more sundancing
issue no.
  january 15
c o n t e n t s
RED Reviews
'Torque' Runs Out of Gas, Explodes, Cuts to T&A
Opening this Weekend

It's a Wonderful Ken: RED Locates Cool-Lookin' Ken Just in Time for the Holidays

It's a Wonderful Ken  
RED Locates Cool-Lookin’ Ken Just in Time for the Holidays
by Jeremy Mathews  

  At the Deux Moulins Café of “Amelie” fame, Cool-Lookin’ Ken meets a
gnome masquerading as the world-travelling gnome from the same film.


fter months of investigative reports and false leads from notoriously hallucination-prone readers, RED Magazine finally located its legendary mascot, Cool-Lookin’ Ken, in Paris, France, on Dec. 24, 2003, A.D. “Mr. –Lookin’ Ken, I presume?” a triumphant Jamie Gadette said after pulling Ken out of the Seine.

“Can’t a man drown hisself w’out some nosy repor-ser sw-saving me?” Ken sputtered.

“But I’m not just a top-notch investigative journalist,” said Gadette, “I’m your guardian angel.”

“Is that why you’re wearing those fruity wings? Anyway, can’t a man drown hisself w’out some nosy angel saving me?” he asked. Ken had had a rough year. After a failed bid for the presidency of the Associated Students of the University of Utah and the ill reception of his film, “The Brown Spittoon,” at the Cannes Film Festival” (See issue 142, May 29, 2003), America’s hero went on a seven-month drinking binge through France.

The day he was located, he wondered what his life was for as he looked at an automat (a street performer who gets paid to move) in the courtyard of the Pompidou Center.

“Move, you damn tin man mime,” witnesses report Ken said. When Ken grabbed the man’s arm and started making waving motions to tourists who hadn’t put a quarter in the man’s case, the performer stabbed him in the temple with an oil spout twice Ken’s size. “Ouch, that does it,” he said as he ran into a nearby café and made this declaration: “Gimme some freedom fries so I can free myself of this rotten world!”

Ken then ate the fries and ran to jump in the river of romance, where Gadette fished him out. “It’d sure be easier to kill myself if I’d never been born,” said Ken.

Gadette conceded that Ken had triumphed in his effort to make no sense, then at that moment got the idea to rip off “It’s a Wonderful Life.” “So be it,” she said, “so be it.” Then, in a controversial conflict of journalistic and angelistic duties that resulted in Gadette not being allowed to write this story herself, something astounding happened.

“What’s with the light show?” Ken asked as he searched for his flask. “Hey, where’d the oil spout in my temple go?”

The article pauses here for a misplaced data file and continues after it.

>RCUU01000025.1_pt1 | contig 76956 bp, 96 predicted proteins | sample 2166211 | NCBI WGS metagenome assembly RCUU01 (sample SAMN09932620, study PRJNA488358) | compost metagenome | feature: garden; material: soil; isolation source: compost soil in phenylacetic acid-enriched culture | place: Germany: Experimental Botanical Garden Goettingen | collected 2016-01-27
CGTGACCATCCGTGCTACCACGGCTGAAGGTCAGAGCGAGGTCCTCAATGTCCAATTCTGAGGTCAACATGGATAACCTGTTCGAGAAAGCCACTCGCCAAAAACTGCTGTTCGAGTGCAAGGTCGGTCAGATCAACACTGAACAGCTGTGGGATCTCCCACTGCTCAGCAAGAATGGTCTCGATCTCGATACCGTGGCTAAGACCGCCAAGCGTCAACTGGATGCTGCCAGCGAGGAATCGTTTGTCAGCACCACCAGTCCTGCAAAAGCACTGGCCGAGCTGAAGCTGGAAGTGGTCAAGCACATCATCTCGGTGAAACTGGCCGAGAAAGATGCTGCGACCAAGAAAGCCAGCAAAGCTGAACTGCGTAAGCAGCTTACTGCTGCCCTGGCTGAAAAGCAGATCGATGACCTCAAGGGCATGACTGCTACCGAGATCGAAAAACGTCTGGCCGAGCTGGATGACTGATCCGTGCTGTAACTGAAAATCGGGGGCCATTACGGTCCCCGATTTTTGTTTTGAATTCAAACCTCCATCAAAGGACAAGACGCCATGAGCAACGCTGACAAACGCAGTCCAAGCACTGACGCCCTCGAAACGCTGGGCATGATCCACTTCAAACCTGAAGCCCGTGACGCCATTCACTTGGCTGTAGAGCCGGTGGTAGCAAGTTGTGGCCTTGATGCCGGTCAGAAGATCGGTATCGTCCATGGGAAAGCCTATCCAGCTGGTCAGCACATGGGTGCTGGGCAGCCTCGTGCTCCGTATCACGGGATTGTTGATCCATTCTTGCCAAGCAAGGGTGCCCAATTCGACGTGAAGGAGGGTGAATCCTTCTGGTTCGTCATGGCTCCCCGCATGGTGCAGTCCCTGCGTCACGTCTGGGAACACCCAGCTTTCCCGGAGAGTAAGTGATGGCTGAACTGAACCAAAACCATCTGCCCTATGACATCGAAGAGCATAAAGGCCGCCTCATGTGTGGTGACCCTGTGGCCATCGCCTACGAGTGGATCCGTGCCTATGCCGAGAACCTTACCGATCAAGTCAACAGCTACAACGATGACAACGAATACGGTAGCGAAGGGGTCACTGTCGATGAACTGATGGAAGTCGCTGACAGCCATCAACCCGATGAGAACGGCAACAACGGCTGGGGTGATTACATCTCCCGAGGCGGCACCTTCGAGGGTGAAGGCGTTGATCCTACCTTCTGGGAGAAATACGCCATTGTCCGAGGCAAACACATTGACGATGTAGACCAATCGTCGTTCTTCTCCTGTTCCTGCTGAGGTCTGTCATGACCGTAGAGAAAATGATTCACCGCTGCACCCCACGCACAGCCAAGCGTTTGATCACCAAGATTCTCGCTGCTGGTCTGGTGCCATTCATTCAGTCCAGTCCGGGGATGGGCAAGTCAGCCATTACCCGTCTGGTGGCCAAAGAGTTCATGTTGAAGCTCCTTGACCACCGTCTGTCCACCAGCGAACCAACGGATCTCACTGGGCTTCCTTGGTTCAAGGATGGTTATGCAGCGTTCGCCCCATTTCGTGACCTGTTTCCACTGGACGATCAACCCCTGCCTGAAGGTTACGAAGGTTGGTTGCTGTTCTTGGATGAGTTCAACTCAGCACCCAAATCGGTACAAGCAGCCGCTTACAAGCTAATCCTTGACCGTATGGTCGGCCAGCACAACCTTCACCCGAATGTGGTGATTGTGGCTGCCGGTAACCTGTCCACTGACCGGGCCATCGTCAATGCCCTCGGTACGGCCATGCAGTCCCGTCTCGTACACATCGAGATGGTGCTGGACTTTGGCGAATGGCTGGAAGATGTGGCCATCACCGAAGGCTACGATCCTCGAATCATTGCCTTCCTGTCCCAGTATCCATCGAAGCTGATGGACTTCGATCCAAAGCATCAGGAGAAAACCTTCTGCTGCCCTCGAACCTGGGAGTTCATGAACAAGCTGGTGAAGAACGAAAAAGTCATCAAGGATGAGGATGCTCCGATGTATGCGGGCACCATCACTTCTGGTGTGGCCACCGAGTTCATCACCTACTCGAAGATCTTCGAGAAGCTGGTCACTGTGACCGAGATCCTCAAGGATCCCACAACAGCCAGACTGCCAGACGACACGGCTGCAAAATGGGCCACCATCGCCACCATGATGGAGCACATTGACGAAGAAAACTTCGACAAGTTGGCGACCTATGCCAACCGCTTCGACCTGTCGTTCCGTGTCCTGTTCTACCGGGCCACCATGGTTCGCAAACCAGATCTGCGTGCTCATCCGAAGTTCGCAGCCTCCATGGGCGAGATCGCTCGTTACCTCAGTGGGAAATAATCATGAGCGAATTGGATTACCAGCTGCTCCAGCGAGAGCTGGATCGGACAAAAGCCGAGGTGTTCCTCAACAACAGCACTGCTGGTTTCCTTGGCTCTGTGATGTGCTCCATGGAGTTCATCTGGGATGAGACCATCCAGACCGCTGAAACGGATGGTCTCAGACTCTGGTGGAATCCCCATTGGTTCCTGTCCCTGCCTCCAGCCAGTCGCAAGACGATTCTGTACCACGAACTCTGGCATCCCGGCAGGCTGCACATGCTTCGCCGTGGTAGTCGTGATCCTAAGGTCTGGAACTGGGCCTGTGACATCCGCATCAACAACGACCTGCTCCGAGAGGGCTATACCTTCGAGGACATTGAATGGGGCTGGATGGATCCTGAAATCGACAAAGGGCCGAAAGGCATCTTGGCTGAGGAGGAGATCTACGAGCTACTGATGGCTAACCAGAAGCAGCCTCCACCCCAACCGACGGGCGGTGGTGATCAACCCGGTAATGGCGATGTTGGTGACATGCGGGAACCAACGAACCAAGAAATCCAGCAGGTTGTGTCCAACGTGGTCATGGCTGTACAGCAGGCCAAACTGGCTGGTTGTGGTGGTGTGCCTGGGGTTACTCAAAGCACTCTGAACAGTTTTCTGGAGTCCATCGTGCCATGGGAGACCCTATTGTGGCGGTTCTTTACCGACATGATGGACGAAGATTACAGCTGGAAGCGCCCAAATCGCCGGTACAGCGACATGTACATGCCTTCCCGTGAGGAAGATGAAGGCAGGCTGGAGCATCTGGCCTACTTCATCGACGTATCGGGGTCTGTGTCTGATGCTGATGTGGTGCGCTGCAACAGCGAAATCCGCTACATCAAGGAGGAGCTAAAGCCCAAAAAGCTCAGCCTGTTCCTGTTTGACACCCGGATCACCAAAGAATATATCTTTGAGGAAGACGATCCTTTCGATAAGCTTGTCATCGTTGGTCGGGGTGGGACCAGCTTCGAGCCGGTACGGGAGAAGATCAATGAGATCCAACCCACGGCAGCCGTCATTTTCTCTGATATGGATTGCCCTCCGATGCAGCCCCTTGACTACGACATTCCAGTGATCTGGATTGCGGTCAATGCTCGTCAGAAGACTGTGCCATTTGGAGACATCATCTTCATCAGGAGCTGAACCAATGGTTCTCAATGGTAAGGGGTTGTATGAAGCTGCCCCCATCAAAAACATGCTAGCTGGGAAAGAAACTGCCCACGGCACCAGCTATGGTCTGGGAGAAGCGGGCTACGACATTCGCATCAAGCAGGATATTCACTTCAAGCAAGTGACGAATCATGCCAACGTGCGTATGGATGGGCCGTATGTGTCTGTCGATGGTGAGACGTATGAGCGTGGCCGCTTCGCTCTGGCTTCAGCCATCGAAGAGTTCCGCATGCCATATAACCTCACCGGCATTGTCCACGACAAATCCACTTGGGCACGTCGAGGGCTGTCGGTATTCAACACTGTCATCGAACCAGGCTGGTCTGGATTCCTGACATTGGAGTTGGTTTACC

“That oil spout never went in your temple, because your temple never existed.”

“Whatever. Maybe I can find another spout. I’ll call [Sarah] Morton and [Dave] Tada over to take a picture of me for the RED story. That spout looked badass.”

Ken called 001-801-581-8780, but instead of the RED office, he heard, “The Event, going strong and exciting.”

“Where are the photographers?”

“There is no RED because you aren’t around to be its mascot. Sarah and Dave aren’t photographers, they’re hair-style specialists,” said Gadette.

“Huh,” said Ken. “Maybe I’ll give [RED art director Dave] Howell a call and ask him to send another photographer.”

“Hello, Darryl Howell speaking,” the voice on the other end of the phone said. “Dave? Why, Dave’s been dead for two years, since he left for that damned Devil-fest in Seattle.”

“Bumbershoot? But I landed that plane!”

“No you didn’t,” Jamie said. “You know, the whole never-existing thing. Everybody on that plane died because you weren’t there to land it. And everyone in the Great RED/Chronicle Fire of 2002 died because Dave wasn’t there to save them.”

“But Tinky Winky—my one true love—was on that plane!”

Ken caught the Concorde—still in existence through a complicated chain of him not existing—and flew directly to Salt Lake International Airport. He hopped a cab to Sandy, which was now called Southern Hansenville. He banged at the door where Winky had reportedly been hiding out.

“Tinky Winky! I need you!”

A greasy, under-clad woman with blood-shot eyes opened the door.

“What’d’ya want, honey?”

“Where’s Tinky Winky?”

“The lisping purple thing who married Barbie?”

“So she really is a fag hag. Wait, Tinky married? NOOOOOOOOOOO!!!!!!!!!!!!!!!!!!!!!!!!!!” Ken said calmly.

Then he noticed the bruised woman’s familiar face. “Aren’t you RED Magazine poetess Hayley Heaton?”

“That’s my name, but I don’t know them funny words. Hey, I’ll give you a quickie for a quarter.”


Ken tried to head to Salt Lake City to go get drunk at the Urban Lounge and see Redd Tape, but Gadette again had bad news. “Redd Tape never played RED’s 100th issue party and no longer exists. Same with the Urban Lounge. And everyone on that plane died.” Again with the big, all-caps “no.”

The camera taping all this swung around wildly to create a disorienting feel. Then Ken was back in Paris. He pulled the oil spout out of his temple, smiled, hugged Gadette and ran to a phone. “Is this RED Magazine? All right! It’s Cool-Lookin’ Ken. You guys have got to get down to Paris and help me beat the shit out of this sonofabitch tin man mime!”

Ken was back, and better than ever. And he understood the true meaning of Christmas, too.



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